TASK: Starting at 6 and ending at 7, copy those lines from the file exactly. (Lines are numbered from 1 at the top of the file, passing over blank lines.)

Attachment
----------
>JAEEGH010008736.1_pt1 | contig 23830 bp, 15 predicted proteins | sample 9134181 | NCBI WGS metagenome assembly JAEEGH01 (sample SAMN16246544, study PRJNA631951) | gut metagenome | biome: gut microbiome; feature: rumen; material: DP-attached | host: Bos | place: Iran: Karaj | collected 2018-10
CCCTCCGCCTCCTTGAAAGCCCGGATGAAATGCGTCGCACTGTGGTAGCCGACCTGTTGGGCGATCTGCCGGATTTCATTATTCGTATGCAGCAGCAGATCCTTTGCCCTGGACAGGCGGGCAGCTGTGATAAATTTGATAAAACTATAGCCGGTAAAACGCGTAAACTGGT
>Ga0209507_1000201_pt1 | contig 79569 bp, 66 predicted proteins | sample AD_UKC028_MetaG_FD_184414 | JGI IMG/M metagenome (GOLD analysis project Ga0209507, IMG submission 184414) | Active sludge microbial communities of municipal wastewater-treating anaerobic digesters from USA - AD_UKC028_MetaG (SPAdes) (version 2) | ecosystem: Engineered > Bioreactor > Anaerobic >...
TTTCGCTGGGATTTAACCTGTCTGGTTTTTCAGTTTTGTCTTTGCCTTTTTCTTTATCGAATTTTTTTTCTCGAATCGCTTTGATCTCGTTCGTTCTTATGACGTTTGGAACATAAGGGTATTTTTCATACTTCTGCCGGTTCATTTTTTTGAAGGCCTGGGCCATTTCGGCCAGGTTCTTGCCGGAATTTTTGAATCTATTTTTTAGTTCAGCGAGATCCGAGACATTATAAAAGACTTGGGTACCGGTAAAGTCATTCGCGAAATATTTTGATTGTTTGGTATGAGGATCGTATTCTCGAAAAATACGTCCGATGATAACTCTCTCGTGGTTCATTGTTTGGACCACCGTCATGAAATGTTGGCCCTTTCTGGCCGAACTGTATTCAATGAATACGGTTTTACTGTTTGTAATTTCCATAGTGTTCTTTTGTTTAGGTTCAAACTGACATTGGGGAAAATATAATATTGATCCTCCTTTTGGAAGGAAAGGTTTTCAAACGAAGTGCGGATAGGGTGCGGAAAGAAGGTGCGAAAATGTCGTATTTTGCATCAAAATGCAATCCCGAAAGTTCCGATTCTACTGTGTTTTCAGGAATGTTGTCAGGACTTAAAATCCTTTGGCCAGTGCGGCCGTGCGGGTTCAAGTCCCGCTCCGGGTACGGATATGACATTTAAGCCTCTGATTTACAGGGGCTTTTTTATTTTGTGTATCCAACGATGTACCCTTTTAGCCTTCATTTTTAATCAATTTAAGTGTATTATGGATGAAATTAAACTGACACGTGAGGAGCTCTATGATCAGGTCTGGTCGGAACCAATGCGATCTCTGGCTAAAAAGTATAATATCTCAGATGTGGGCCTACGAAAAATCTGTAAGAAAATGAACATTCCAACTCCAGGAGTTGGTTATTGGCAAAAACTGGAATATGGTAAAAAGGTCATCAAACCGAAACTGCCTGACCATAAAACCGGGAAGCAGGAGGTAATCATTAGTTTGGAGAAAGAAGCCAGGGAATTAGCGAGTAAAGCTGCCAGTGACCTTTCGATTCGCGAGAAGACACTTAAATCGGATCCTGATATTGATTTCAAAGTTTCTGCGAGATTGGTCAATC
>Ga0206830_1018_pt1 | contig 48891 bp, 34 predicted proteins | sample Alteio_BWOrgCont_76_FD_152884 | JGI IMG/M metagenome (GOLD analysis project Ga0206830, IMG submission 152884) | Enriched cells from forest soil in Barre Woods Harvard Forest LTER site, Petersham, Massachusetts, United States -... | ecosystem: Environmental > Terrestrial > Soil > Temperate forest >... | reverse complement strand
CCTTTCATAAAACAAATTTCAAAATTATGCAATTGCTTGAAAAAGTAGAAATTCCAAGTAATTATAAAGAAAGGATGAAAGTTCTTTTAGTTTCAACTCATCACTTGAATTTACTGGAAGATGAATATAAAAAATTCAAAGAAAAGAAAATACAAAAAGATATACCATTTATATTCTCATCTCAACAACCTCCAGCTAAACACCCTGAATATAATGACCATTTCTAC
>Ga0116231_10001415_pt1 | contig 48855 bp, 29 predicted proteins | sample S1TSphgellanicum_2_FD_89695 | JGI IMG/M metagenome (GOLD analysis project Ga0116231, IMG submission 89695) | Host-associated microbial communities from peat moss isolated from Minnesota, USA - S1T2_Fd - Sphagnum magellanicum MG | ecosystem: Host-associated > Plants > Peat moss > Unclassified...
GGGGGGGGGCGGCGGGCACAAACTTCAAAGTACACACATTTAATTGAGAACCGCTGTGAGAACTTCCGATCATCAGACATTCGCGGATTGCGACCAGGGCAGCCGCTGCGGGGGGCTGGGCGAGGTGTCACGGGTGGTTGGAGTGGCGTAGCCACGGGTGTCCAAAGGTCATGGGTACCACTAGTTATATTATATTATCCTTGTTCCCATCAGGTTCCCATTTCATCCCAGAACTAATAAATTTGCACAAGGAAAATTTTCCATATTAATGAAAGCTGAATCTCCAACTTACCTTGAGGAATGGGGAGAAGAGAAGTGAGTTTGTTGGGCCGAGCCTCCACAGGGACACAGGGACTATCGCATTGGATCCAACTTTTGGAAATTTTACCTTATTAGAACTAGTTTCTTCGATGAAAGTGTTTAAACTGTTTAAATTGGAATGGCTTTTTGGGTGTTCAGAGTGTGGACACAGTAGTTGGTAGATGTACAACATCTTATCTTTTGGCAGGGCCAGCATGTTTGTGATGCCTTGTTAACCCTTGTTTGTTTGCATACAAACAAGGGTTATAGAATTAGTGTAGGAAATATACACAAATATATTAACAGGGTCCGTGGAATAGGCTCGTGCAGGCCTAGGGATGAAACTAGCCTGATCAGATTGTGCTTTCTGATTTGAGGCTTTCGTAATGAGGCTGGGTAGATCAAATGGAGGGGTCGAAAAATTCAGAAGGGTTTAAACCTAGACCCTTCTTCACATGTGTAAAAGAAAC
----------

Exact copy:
CCTTTCATAAAACAAATTTCAAAATTATGCAATTGCTTGAAAAAGTAGAAATTCCAAGTAATTATAAAGAAAGGATGAAAGTTCTTTTAGTTTCAACTCATCACTTGAATTTACTGGAAGATGAATATAAAAAATTCAAAGAAAAGAAAATACAAAAAGATATACCATTTATATTCTCATCTCAACAACCTCCAGCTAAACACCCTGAATATAATGACCATTTCTAC
>Ga0116231_10001415_pt1 | contig 48855 bp, 29 predicted proteins | sample S1TSphgellanicum_2_FD_89695 | JGI IMG/M metagenome (GOLD analysis project Ga0116231, IMG submission 89695) | Host-associated microbial communities from peat moss isolated from Minnesota, USA - S1T2_Fd - Sphagnum magellanicum MG | ecosystem: Host-associated > Plants > Peat moss > Unclassified...